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Issues like this one are one of the reasons I like it when a single writer handles two interconnected titles. Uncanny X-Men covers pretty much the same ground as last week’s All-New X-Men, but it does so from the perspective of the Uncanny X-Men cast. Sure, you can manage this kind of thing with separate writers. But it’s more difficult to coordinate, and both writers need to be willing and on the same page. When it’s just the one writer, that all is made automatic.
As in All-New X-Men, Cyclops has shown up on the doorstep of the Jean Grey Academy to offer an invitation to any who would like to attend his hidden school instead. I like the route Brian Michael Bendis has gone with this. It’s both believable and rational. Scott’s not picking a fight. He has just come to give everyone a choice they deserve to have. I always worry that Marvel is going to give Scott the Tony Stark treatment. Tony had the less popular opinion with Civil War, and some writers chose to make a villain out of him for it rather than just let him be a man with a valid, though opposing to many, point. Scott also has a point. It’s unlikely that the rest of the world will leave mutants alone, so there is a need for protection that no one else but him seems willing to offer. And so far, he’s not really lashing out at those whom normally would -- and probably still should -- support him.
While Scott’s confrontation with his former allies goes on, this issue takes us into the head of Emma Frost as she converses telepathically with the Stepford Cuckoos. I love the Cuckoos. They were one of the best things introduced in Grant Morrison’s New X-Men, and I’m always glad to see that they’re one of the aspects of that run to endure. I do think it was a little too on-the-nose to have them turn out to be vat-grown “children” of Emma, but that reveal didn’t really do anything to ruin them for me. And to be fair, it does end up factoring in well with their conversation with Emma, giving it a little more emotional weight than it otherwise would have. Bendis writes them well, balancing their brattiness with some real emotion to keep them humanized.
Oh, the Danger Room. I hate the Danger Room. It’s a damn holodeck. It has never been believable that the X-Men have this utterly amazing technology and they use it strictly as a glorified gym. It’s an excuse for artists to draw crazy action scenes that don’t need any justification and often exploited for cheap stunts at the opening of an issue. So, I hate it. But the new students of Uncanny X-Men accidentally stumble into their own Danger Room, and I have to admit... the chaos that ensues and their reactions are pretty fun to see. Letting them have their run of the place unattended for a little while proves to be a good opportunity to flesh them all out as more distinctive characters.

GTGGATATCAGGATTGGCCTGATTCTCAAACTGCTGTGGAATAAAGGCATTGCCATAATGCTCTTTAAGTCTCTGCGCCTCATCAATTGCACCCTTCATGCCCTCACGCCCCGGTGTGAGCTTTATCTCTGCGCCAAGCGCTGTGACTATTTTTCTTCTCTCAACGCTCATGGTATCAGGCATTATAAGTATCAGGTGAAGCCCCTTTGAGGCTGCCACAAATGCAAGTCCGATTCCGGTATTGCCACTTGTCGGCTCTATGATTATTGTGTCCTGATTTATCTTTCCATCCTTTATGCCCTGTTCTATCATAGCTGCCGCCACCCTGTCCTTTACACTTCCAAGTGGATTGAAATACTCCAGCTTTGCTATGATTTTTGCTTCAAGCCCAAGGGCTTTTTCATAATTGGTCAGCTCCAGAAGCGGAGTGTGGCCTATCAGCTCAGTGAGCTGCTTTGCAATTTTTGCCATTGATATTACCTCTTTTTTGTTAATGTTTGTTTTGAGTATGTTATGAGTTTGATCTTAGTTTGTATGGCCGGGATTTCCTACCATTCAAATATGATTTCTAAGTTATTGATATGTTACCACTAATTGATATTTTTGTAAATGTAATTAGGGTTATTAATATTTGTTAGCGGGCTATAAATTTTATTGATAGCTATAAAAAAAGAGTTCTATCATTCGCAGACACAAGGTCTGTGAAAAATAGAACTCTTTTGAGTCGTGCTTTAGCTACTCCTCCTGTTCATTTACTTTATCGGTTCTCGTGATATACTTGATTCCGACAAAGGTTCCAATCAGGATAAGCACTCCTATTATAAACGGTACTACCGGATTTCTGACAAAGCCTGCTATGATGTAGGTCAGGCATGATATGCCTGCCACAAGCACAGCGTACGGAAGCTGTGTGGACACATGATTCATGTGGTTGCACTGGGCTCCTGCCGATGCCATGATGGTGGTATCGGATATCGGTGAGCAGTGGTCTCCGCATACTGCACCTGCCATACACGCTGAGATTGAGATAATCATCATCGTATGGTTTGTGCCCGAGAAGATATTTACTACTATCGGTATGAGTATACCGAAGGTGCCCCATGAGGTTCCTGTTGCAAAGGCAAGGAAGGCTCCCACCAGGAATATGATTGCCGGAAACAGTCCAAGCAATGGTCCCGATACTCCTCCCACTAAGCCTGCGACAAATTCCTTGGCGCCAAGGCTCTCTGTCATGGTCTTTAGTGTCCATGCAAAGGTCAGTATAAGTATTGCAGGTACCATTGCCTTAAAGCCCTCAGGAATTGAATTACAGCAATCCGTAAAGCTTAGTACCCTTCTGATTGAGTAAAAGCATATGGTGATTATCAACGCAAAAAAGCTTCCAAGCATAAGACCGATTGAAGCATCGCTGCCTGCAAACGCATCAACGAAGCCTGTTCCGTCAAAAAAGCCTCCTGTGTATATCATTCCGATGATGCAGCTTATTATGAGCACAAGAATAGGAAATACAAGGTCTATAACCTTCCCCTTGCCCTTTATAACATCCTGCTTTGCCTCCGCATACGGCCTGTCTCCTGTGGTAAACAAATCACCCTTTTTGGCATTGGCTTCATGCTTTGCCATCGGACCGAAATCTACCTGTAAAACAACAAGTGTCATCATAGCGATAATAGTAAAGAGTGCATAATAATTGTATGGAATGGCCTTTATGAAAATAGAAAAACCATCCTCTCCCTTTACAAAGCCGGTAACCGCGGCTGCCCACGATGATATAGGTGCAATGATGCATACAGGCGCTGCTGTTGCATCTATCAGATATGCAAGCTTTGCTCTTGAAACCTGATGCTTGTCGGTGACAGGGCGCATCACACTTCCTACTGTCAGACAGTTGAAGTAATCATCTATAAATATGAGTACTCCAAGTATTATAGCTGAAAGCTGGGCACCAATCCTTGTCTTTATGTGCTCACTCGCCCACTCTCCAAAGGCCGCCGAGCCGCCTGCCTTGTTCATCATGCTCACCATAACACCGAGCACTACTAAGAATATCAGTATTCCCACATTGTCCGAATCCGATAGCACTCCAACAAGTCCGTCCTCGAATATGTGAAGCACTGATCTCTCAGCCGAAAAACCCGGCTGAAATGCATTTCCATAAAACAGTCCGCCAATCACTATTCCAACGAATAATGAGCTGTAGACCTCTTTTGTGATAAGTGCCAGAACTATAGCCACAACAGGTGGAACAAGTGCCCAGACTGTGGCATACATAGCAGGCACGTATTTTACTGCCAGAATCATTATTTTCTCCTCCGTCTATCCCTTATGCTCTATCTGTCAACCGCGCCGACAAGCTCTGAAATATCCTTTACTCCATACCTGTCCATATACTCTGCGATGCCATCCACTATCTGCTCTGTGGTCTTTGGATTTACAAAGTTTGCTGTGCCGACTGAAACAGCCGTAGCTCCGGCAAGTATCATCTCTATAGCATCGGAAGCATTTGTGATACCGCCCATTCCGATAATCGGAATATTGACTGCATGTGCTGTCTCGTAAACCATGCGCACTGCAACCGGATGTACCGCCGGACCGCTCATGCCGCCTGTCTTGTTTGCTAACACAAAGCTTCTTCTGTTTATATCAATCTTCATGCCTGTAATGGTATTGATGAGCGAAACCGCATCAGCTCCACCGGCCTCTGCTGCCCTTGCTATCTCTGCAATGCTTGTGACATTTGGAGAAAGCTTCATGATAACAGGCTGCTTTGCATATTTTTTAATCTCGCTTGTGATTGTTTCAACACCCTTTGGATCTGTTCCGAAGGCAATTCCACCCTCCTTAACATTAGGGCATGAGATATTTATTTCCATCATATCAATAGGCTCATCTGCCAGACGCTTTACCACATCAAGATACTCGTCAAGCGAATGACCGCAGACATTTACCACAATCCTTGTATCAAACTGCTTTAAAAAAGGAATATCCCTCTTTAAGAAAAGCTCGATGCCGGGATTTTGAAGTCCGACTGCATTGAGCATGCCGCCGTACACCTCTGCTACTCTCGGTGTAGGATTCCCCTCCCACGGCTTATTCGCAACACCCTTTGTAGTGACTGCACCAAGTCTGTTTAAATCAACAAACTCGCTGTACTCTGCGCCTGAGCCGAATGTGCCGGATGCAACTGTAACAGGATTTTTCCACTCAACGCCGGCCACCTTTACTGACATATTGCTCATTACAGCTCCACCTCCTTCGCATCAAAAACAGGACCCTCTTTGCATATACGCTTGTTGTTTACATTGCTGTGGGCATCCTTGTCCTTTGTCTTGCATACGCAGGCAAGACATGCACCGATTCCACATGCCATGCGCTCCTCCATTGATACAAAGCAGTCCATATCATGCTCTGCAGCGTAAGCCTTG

Which of the time displaced original X-Men joins Cyclops’ side is revealed, and it is disappointing. He’s probably the least interesting option of the five, and it’s hard for me not to see this happening because there was really nothing else to do with this particular character. Jean Grey, by far, would have been the most compelling choice. That would have ruffled so many feathers, and it would have been believable. She’s not going to make the future worth all their suffering by staying at the academy named for her. The second best choice would have been the younger Hank McCoy. Holy crap. Seeing the younger Beast reject and oppose his older self would have been great. But instead, we get this guy, who has nothing else to do so why not switch sides. I’m not saying Bendis won’t be able to do any good stuff with this, but at this moment, it couldn’t be any less exciting.
Adding to this disappointment is who all ends up taking Cyclops up on the invitation, meaning pretty much no one. It’s just the Stepford Cuckoos and the least interesting choice of the originals. Seriously? That’s it? None of the current X-Men? None of the other student body? Scott wins over a grand total of four? That’s pretty hard to believe. I can understand wanting to keep the books cast small and wanting just to get the Cuckoos and one of the originals in. But if that was all Bendis was after, he probably shouldn’t have bothered with the grand invitation. I wasn’t expecting a mass exodus, but I think it was fair to expect a solid handful of X-Men and students alike to come with Scott when asked. As the past couple issues have pointed out, holding what happened with the Phoenix against him is nonsense, and a lot of these characters were right there on his side up until the Phoenix Force came into play. So I really can’t buy into the idea that the rest of the X-Men are now so universally opposed to him.
We deviate from the inter-X-Men drama to address the new nature of Magik’s powers and what dangers lurk within it. It’ll be a nice break from what’s been going on so far, but I’m not really looking forward to it. This is entirely due to my own bias against Illyana Rasputin. I’ve kind of hated the character since I started reading comics. I hate her. I hate Limbo. I hate the Soulsword. I hate it all. But that’s just me. Bendis -- and Kieron Gillen before this -- have done an excellent job with Magik, and Bendis sets up the next story with her pretty well here.
I haven’t changed my mind about Chris Bachalo’s art not suiting this series. This issue points that out to me even more, because it’s tackling the same scene as we saw in All-New X-Men with more suitable art. The exaggerated style of Bachalo just has nothing to do with the tone of these stories. It’s a distraction and a disservice.
The writing of Uncanny X-Men continues to be strong, but the disappointing result of Cyclops’ invitation to the rest of the X-Men drags this issue down. It will be great to have the Stepford Cuckoos part fo this cast, though.